Swiss Federal Supreme Court Proclaims ISPs Cannot Be Forced To Block Access Of Illegal Websites

August 27, 2019
Swiss Federal Supreme Court

The Swiss Federal Supreme Court in its Judgement 4A_433 / 2018 dated February 08, 2019 held that the Internet Service Providers cannot be forced to block websites containing copyrighted content which are made illegally available on their portals. Brief facts of the case, the plaintiff was the owner of partial copyrights of the film which were being made available on the illegal websites of the third parties which were on the server of the Internet service provider. The plaintiff prayed before the lower courts and the Supreme Court, to direct the internet service provider to block access of these websites. The Court while denying the prayers observed that the access provider does not have any concrete contribution to the content provided by the third-party portals. Since no adequate causal connection to the copyright infringement could be justified, therefore an injunction against the access providers was denied by the Court.
The Swiss Federal Court, however, made an observation that a regulation for the integration of access providers to combat copyright infringement on the Internet with appropriate procedures and technical blocking measures would be taken by the legislator. However, the introduction of appropriate regulatory measures against access providers has so far been waived. The draft bill for Copyright Act amendment of 2017, provides for a “stay down” order which directs Hosting Providers to remove infringing content and once removed to keep such content removed. The draft bill also clarifies that the processing of data for the purposes of prosecuting copyright infringement will be permissible. Both of these measures end a long debate on the obligations of providers and therefore create legal certainty for all parties. In view thereof, it can be said that even though the Court passed an order against the plaintiff, however, the Court also understands the need for regulations which can help in combating the copyright infringement matters by illegal online portals.
The judgment of the Swiss Federal Supreme Court differs largely when considering the Indian laws, as in India the provisions for intermediary liability under the IT laws is a strong check for testing the acts of intermediaries. Even though, the practice in India is also similar, wherein the intermediary has been given a safe harbour protection, where such intermediary only provides for a platform and has no role in content regulation or contribution in managing the contents on its portal. However, the Courts in India have put strict checks while determining if the platforms are actually an intermediary or have further cause to contribute towards the infringement.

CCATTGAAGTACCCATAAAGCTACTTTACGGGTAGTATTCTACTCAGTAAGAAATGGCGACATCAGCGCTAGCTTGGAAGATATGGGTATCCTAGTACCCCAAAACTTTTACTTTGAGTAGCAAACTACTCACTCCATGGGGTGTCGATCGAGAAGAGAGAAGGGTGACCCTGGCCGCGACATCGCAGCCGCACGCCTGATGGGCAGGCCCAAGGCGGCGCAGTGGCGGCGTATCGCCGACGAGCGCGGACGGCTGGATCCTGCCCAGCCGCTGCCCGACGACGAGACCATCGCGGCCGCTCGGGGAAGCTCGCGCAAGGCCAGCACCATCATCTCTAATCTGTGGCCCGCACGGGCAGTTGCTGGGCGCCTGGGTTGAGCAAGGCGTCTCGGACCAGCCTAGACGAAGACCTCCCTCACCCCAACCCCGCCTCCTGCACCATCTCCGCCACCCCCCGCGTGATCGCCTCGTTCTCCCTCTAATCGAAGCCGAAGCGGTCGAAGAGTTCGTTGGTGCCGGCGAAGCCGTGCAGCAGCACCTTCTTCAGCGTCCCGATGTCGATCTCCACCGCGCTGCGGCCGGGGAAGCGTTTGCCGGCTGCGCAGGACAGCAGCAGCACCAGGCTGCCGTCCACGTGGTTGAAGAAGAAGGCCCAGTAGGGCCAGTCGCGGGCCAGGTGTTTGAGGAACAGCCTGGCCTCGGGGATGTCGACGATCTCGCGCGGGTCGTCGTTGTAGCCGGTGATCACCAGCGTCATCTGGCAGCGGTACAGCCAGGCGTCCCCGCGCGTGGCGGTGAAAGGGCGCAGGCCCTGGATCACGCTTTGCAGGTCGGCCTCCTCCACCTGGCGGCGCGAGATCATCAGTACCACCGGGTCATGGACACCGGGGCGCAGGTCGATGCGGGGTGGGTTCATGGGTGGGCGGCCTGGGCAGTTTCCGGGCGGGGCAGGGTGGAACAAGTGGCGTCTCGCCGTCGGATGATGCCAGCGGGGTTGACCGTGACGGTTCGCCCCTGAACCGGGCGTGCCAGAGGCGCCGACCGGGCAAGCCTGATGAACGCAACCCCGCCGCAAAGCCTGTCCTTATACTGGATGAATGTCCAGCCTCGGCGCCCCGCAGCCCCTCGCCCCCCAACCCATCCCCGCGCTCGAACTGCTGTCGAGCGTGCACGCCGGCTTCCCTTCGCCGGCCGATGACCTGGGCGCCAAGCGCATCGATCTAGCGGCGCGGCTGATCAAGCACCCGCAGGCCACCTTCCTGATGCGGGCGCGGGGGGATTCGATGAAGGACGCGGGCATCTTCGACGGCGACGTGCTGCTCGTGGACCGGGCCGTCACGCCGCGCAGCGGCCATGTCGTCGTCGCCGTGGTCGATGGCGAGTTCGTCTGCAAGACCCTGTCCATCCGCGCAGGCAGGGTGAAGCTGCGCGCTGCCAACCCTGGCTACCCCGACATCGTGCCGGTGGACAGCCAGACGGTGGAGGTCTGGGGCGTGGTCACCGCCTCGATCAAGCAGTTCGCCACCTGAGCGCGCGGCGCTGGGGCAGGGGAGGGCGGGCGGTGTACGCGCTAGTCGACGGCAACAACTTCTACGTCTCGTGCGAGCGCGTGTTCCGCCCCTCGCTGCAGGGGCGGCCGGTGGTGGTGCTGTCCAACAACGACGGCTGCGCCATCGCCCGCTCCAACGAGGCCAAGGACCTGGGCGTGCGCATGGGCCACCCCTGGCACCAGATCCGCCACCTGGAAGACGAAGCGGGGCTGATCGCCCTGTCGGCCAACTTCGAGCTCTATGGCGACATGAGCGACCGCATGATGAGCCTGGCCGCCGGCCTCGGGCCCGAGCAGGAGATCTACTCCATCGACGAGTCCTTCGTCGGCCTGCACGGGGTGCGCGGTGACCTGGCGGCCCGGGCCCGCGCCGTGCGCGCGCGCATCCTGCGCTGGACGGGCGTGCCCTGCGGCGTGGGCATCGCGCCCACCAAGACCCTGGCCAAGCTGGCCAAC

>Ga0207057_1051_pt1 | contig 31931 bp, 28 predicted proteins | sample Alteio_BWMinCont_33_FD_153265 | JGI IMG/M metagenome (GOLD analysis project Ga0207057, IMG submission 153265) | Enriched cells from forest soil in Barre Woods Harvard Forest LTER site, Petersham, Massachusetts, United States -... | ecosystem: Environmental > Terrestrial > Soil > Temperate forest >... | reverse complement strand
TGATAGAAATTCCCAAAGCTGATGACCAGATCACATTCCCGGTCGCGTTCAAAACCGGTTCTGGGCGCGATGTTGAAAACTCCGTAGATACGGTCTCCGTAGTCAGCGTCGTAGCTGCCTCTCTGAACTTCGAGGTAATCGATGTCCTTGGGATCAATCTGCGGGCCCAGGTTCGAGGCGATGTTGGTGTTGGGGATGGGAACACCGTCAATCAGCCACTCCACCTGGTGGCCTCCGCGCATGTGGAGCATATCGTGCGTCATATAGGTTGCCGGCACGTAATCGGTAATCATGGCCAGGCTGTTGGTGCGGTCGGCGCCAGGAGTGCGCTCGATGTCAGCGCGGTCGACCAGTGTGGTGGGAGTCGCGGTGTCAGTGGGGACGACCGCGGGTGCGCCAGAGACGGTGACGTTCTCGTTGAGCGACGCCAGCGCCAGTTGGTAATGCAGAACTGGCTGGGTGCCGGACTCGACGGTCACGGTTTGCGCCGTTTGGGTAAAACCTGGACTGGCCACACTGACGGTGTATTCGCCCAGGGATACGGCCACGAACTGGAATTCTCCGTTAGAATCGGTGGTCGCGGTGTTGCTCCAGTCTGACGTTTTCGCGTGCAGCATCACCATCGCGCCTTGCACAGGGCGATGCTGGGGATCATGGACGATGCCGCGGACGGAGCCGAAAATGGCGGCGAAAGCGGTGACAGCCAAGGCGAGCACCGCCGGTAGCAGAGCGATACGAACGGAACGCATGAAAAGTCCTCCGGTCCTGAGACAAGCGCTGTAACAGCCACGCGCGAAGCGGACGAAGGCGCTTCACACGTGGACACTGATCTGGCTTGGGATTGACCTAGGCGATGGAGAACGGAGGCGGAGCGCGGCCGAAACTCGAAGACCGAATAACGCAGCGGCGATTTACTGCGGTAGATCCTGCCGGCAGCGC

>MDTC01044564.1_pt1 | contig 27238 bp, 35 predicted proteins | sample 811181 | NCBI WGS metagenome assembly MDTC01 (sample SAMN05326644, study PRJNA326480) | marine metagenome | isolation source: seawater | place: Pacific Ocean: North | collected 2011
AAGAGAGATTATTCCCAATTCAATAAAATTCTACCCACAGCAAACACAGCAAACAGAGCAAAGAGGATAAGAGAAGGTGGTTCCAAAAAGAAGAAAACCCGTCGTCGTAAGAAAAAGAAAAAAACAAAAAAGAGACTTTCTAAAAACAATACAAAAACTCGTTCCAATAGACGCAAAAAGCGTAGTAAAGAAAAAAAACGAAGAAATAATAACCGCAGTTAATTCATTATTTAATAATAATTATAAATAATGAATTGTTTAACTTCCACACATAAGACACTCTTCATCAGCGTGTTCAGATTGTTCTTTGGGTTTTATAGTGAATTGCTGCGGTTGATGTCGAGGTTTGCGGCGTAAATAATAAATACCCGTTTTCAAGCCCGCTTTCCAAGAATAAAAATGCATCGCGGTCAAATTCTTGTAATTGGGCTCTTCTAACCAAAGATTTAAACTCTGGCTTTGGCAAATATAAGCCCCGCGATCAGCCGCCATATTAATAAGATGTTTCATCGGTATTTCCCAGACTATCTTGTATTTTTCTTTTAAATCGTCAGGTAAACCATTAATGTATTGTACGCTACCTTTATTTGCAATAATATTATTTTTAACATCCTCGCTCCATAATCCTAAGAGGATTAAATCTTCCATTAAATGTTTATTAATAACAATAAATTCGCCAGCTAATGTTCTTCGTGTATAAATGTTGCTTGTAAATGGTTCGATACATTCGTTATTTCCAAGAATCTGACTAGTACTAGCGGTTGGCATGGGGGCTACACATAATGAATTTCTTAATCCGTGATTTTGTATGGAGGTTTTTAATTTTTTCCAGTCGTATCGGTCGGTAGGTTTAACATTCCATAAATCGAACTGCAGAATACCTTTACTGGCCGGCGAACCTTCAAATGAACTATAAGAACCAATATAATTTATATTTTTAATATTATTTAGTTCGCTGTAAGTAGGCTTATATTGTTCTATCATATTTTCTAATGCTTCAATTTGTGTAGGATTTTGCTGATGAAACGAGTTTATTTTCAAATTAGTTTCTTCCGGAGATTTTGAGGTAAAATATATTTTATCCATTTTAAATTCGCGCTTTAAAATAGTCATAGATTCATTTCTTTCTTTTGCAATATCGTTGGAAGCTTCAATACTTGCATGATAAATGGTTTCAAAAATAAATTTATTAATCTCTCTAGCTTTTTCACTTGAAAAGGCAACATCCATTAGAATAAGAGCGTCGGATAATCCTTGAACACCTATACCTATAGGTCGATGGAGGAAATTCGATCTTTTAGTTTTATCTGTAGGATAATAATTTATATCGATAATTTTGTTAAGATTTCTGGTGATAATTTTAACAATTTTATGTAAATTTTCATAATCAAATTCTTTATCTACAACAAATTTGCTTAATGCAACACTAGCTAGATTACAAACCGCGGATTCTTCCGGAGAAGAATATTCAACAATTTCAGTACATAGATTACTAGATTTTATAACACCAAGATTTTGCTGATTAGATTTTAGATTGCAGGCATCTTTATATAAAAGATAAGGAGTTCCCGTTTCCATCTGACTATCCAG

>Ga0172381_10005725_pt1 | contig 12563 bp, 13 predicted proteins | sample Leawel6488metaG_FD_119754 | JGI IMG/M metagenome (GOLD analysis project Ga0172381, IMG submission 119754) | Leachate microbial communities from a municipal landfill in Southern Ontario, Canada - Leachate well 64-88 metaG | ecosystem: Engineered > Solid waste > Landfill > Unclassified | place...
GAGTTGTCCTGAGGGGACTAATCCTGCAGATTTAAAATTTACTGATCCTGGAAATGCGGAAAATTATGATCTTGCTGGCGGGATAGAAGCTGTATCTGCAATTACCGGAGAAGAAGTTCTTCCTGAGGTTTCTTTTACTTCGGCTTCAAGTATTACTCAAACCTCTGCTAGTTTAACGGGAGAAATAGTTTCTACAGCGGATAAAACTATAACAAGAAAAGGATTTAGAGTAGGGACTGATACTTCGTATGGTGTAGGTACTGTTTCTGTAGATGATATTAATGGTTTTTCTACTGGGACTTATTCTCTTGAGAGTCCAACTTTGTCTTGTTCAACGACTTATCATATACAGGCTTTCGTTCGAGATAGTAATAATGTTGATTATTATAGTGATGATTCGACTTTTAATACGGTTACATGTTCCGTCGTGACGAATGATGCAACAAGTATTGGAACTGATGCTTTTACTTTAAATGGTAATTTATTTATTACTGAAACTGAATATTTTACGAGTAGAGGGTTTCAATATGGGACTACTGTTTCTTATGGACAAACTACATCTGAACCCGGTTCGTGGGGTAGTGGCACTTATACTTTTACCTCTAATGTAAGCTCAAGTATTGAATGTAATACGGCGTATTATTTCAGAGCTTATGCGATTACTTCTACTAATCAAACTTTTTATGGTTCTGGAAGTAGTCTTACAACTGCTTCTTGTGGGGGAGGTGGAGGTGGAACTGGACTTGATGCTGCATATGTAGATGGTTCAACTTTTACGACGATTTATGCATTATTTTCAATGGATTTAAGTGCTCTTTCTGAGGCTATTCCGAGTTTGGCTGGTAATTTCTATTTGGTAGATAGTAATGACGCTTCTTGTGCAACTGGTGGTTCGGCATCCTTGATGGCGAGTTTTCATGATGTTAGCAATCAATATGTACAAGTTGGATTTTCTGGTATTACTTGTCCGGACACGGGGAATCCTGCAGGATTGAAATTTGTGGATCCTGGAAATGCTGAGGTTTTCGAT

With respect to laws in place, the major laws which govern the process in online portal infringements, are Information and Technology Act 2000, The Information Technology (Intermediaries Guidelines) Rules 2011 and Copyright Rules 2013. In a brief, the provision wherein the intermediary can claim safe harbour are clearly laid down under section 79 of the IT Act, however, the procedures to be followed by the Intermediary in order to avoid any violation is provided under the guidelines of 2011. Similarly, under the Copyright laws, the storage provider if satisfied of infringement, when a complaint is received, then the access provider must take measures to refrain the facilitating access for a period of 21 days from the date of complaint or an order in this regard from competent court, whichever is earlier.
With the internet service providers and online platforms playing a crucial role in giving access to third party websites, to provide unauthorized information / copyrighted works to the public at large, it is now essential to keep a strict guideline in ensuring protection of intellectual property of the owners. Rather than keeping it dependent on case to case basis, the law makers may consider amending the Acts to incorporate the factors to determine role and contribution of the intermediaries, in its services.

1See for the current law review the message of 22 November 2017 amending the Copyright Act and approving two agreements of WIPO and their implementation, BBI 2018 607
2Press Release, The Federal Council, 22.11.2017:

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